Immersed streets and power outages: The US state of Alabama and northwest Florida were swept away overnight from Wednesday to Thursday by rain from Storm Sally.
She has been demoted but is still dangerous. Storm Sally swept through the US state of Alabama and northwest Florida overnight from Wednesday, September 16 to Thursday, September 17, causing extensive flooding. The streets are under water and hundreds of thousands of homes lack electricity.
A person is believed to have died in the coastal city of Orange Beach in Alabama, but Mayor Tony Kennon has said he has no more information, AL.com reported.
In total, according to the Poweroutage.com website, more than 510,000 homes had no electricity on Wednesday in those two states.
Hurricane Sally landed at 4:45 a.m. (9:45 GMT) Wednesday in Gulf Shores, a small town in Alabama. It was then in category 2 and has since been downgraded to tropical storm, then to tropical depression.
The winds that Sally carries have calmed down and now reach a maximum speed of 55 km / h. The low is moving slowly (about 15 km / h), which means continuous rain over the same areas for a longer period, which intensifies the rising water, according to the latest National Hurricane Center (NHC) bulletin released at 3 pm GMT on Thursday.
“Catastrophic and historic floods are underway,” the department warned.
The streets of the town of Pensacola (northwest Florida), where about 50,000 people live, were turned into streams, according to many videos circulating on social networks.
The hurricane’s passage had “devastating effects,” David Morgan, the sheriff of Escambia County, where Pensacola is located, told a news conference Wednesday morning. “We expect evacuations that will be in the thousands” when these are possible, he warned.
“No one was prepared”
The situation “is bad”, he said, reporting that part of a bridge in the city had probably collapsed. “It will take a lot of time to clean it up.”
“No one was prepared for (a hurricane) in category 2. Me and a hundred neighbors, we did not put wooden planks or shutters” on our houses, explains 57-year-old David Triana, who lives in the small town of Navarra, near Pensacola .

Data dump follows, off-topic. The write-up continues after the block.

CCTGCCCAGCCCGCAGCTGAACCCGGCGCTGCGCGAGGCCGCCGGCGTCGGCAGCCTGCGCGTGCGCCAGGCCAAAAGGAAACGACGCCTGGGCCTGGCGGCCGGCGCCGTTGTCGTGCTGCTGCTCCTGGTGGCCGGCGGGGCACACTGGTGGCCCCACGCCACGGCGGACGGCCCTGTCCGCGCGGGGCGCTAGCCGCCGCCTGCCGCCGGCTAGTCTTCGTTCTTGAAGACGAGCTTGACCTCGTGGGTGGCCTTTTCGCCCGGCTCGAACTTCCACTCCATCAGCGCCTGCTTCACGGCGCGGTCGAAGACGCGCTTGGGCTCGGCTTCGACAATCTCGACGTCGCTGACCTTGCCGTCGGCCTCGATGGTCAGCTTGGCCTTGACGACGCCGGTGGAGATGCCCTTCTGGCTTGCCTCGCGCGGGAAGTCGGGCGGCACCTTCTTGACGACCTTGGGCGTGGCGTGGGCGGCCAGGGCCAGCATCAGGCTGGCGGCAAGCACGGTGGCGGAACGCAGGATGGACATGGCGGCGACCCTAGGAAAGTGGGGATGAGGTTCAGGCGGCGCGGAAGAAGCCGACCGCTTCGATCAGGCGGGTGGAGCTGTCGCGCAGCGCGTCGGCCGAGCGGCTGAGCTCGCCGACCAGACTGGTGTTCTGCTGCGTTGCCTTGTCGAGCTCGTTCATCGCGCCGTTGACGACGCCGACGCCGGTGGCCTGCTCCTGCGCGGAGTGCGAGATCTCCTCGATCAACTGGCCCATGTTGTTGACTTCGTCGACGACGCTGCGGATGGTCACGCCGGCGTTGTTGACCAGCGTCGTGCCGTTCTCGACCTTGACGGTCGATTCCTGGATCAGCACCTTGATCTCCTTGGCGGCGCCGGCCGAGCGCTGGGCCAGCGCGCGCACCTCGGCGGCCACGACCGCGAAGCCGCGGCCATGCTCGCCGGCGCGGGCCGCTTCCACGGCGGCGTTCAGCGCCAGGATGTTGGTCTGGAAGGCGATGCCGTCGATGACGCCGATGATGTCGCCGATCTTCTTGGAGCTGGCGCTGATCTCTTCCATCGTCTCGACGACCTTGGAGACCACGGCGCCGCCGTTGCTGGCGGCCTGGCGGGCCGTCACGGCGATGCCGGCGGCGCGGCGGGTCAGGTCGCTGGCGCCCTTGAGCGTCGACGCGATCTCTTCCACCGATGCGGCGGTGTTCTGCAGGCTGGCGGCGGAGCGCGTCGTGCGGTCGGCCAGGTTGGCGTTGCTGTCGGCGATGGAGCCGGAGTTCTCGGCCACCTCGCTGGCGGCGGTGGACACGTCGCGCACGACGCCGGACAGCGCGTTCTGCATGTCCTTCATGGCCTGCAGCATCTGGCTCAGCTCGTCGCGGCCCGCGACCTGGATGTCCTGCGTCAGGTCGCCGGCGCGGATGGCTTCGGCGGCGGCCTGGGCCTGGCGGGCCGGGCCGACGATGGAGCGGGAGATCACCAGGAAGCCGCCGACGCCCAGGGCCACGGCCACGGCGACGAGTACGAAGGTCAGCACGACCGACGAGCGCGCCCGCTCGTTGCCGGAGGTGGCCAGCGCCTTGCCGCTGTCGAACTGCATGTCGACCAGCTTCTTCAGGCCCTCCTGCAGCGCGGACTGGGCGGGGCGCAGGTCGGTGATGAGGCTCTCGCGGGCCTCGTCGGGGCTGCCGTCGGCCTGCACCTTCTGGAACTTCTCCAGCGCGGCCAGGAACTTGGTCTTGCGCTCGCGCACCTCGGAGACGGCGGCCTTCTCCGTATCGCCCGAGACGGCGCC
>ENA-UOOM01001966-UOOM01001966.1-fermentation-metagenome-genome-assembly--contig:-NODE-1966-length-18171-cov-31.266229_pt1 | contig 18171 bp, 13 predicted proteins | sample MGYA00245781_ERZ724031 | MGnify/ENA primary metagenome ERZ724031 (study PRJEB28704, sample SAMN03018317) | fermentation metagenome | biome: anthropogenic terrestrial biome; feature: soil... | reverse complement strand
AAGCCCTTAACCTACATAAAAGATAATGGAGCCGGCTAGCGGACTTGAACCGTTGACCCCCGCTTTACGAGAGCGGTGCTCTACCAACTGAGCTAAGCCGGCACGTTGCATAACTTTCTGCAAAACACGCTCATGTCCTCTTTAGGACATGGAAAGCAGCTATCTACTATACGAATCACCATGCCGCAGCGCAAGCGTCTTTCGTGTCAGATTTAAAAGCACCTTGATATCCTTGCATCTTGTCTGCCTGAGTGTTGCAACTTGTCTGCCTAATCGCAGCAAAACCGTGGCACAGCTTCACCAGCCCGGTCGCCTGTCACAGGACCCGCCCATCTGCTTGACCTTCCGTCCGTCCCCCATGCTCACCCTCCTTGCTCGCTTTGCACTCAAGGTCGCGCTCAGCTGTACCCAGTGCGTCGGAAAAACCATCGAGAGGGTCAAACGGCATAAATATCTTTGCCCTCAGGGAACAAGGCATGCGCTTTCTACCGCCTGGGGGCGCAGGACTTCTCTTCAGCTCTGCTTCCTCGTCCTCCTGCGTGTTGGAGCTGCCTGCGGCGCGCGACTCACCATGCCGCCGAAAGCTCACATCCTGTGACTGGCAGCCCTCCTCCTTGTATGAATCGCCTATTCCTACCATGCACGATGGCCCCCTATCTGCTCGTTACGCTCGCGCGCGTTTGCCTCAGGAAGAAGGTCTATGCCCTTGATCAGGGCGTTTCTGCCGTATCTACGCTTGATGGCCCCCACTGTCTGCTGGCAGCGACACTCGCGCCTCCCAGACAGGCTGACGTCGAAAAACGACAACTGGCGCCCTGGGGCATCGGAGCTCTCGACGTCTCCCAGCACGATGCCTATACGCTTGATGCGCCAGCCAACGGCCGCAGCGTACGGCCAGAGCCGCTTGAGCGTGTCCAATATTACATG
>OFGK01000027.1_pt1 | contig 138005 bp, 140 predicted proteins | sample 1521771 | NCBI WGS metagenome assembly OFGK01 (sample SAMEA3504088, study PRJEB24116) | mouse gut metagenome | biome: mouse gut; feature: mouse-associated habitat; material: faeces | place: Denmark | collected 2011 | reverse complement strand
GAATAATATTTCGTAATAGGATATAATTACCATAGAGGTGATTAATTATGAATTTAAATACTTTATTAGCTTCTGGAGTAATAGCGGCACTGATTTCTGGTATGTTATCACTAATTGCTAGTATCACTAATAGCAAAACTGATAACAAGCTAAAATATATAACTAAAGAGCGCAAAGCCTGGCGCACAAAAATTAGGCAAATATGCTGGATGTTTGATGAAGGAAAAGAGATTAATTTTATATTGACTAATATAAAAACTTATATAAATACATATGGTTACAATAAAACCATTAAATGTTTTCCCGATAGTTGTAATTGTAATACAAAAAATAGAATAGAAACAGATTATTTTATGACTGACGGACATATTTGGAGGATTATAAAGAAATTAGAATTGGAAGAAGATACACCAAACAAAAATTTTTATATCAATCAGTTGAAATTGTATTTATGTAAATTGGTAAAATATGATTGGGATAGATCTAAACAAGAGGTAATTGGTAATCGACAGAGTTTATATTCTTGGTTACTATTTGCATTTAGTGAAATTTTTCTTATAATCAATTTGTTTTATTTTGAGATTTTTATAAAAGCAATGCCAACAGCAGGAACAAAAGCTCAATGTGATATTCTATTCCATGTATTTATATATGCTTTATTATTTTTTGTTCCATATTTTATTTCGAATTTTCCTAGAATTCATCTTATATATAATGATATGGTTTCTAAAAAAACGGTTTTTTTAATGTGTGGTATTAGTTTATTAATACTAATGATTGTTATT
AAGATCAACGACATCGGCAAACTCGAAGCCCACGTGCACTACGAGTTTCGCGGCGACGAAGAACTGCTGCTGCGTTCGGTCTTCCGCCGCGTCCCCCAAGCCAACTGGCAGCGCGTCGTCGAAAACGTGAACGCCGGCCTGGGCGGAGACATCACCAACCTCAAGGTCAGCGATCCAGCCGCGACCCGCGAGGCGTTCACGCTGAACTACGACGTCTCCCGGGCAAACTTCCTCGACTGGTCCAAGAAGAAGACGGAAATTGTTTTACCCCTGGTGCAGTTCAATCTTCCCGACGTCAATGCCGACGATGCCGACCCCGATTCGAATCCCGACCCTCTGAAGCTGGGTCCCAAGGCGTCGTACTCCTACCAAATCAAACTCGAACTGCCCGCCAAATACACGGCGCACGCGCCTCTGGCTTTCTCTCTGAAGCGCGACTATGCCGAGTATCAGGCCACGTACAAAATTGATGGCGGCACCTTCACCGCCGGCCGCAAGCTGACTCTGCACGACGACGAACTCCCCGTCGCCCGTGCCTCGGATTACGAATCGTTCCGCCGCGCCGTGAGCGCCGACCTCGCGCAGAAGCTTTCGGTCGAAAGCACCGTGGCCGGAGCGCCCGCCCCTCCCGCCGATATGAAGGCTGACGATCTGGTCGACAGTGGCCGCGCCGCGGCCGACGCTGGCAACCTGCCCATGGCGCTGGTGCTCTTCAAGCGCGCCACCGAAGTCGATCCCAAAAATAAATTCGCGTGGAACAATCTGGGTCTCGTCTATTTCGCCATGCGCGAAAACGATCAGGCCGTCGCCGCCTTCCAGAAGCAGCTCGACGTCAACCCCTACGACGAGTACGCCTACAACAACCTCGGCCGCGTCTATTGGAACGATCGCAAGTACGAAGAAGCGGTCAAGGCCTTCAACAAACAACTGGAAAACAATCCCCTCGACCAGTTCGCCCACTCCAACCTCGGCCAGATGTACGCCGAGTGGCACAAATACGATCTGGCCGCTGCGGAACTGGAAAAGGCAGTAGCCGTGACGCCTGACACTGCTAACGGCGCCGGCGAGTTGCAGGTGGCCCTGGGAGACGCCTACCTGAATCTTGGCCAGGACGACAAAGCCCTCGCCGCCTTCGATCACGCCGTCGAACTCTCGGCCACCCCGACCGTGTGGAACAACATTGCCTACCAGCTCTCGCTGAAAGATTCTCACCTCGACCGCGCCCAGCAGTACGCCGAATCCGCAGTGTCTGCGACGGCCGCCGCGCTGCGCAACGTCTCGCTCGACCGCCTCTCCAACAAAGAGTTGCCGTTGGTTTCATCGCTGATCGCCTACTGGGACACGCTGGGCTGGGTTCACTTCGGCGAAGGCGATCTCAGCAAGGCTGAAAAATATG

Relief efforts were underway and protection was opened in the area, but authorities urged people to stay safe in their homes whenever possible.
“Extremely dangerous situation”
About 400 km away in Alabama, the pictures showed that the marina in the coastal city of Orange Beach was swept up, with leisure boats blown by the winds to the piers in the middle of rubbish.
Authorities in Baldwin County, where Orange Beach is located, warned Wednesday morning of an “extremely dangerous situation” with “serious and extensive damage”.
Due to the weather conditions, the Governor of Alabama, Kay Ivey, where a state of emergency was declared on Monday, declared to the people on Wednesday that “delays would be recorded in restarting electricity and other essential services”.
Governor Ron DeSantis has also declared a state of emergency for counties in northwest Florida.
The UN will soon run out of first names
Sally was to cross southeastern Alabama overnight before arriving in central Georgia and South Carolina on Thursday, still accompanied by heavy rain, the National Hurricane Center said.
When the sea surface warms, hurricanes become stronger, according to researchers, who predict an increase in the proportion of cyclones in categories 4 and 5.
Paulette, René, Teddy and Vicky: with Sally, no less than five storms occurred simultaneously across the Atlantic in early September, a record since 1971. There have been so many tropical storms in this ocean this year that the UN, which names them, is to run out of first names, just for the second time in history.
US weather services had predicted that the Atlantic hurricane season, which lasts from 1your June to November 30, would be extremely “active” with between seven and eleven hurricanes.